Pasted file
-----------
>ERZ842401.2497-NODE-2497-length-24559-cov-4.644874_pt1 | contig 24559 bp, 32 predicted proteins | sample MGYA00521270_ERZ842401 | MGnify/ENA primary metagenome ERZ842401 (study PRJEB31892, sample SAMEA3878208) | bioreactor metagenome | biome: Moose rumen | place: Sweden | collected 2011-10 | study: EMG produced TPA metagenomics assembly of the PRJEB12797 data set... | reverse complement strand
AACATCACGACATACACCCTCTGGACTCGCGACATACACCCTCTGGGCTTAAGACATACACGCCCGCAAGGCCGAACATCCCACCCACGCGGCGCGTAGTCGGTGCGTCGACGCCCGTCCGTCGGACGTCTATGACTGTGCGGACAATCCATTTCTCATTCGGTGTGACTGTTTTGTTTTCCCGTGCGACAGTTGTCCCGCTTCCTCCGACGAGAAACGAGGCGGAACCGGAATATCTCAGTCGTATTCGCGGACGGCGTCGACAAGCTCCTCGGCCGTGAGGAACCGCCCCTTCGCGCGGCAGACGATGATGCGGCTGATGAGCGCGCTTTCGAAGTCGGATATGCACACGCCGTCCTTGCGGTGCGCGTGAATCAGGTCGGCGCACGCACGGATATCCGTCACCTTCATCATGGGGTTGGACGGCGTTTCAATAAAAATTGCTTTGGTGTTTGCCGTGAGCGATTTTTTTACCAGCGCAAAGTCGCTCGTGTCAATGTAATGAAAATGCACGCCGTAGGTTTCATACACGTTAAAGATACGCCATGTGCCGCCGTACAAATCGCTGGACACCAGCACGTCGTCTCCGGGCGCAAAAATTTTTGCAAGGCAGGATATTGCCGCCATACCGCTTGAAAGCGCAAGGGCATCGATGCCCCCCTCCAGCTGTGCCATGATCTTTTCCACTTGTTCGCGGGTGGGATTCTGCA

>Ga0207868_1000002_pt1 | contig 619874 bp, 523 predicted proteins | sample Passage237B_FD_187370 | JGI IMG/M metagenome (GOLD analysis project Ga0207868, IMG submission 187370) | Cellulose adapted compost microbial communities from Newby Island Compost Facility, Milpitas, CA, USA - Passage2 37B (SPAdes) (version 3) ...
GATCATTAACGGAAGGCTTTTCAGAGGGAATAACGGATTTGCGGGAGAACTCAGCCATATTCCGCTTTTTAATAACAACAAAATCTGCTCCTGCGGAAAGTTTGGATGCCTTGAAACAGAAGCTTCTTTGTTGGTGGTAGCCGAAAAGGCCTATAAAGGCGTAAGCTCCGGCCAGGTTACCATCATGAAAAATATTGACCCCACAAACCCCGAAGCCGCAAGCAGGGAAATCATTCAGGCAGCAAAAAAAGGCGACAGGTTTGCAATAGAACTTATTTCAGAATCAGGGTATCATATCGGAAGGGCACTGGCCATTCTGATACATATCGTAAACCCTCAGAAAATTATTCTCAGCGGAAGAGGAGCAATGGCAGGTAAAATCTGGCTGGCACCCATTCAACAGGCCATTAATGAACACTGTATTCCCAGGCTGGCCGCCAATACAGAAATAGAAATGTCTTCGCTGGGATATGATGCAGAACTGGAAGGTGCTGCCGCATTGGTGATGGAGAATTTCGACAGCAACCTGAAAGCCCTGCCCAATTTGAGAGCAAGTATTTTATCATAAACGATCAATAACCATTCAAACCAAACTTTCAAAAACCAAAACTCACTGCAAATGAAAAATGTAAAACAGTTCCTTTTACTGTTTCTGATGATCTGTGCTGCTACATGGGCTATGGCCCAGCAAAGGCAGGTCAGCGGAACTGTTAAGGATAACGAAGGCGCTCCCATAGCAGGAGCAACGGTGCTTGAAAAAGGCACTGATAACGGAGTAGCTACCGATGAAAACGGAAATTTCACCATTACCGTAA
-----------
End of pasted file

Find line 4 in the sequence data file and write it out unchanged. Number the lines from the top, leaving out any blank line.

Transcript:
GATCATTAACGGAAGGCTTTTCAGAGGGAATAACGGATTTGCGGGAGAACTCAGCCATATTCCGCTTTTTAATAACAACAAAATCTGCTCCTGCGGAAAGTTTGGATGCCTTGAAACAGAAGCTTCTTTGTTGGTGGTAGCCGAAAAGGCCTATAAAGGCGTAAGCTCCGGCCAGGTTACCATCATGAAAAATATTGACCCCACAAACCCCGAAGCCGCAAGCAGGGAAATCATTCAGGCAGCAAAAAAAGGCGACAGGTTTGCAATAGAACTTATTTCAGAATCAGGGTATCATATCGGAAGGGCACTGGCCATTCTGATACATATCGTAAACCCTCAGAAAATTATTCTCAGCGGAAGAGGAGCAATGGCAGGTAAAATCTGGCTGGCACCCATTCAACAGGCCATTAATGAACACTGTATTCCCAGGCTGGCCGCCAATACAGAAATAGAAATGTCTTCGCTGGGATATGATGCAGAACTGGAAGGTGCTGCCGCATTGGTGATGGAGAATTTCGACAGCAACCTGAAAGCCCTGCCCAATTTGAGAGCAAGTATTTTATCATAAACGATCAATAACCATTCAAACCAAACTTTCAAAAACCAAAACTCACTGCAAATGAAAAATGTAAAACAGTTCCTTTTACTGTTTCTGATGATCTGTGCTGCTACATGGGCTATGGCCCAGCAAAGGCAGGTCAGCGGAACTGTTAAGGATAACGAAGGCGCTCCCATAGCAGGAGCAACGGTGCTTGAAAAAGGCACTGATAACGGAGTAGCTACCGATGAAAACGGAAATTTCACCATTACCGTAA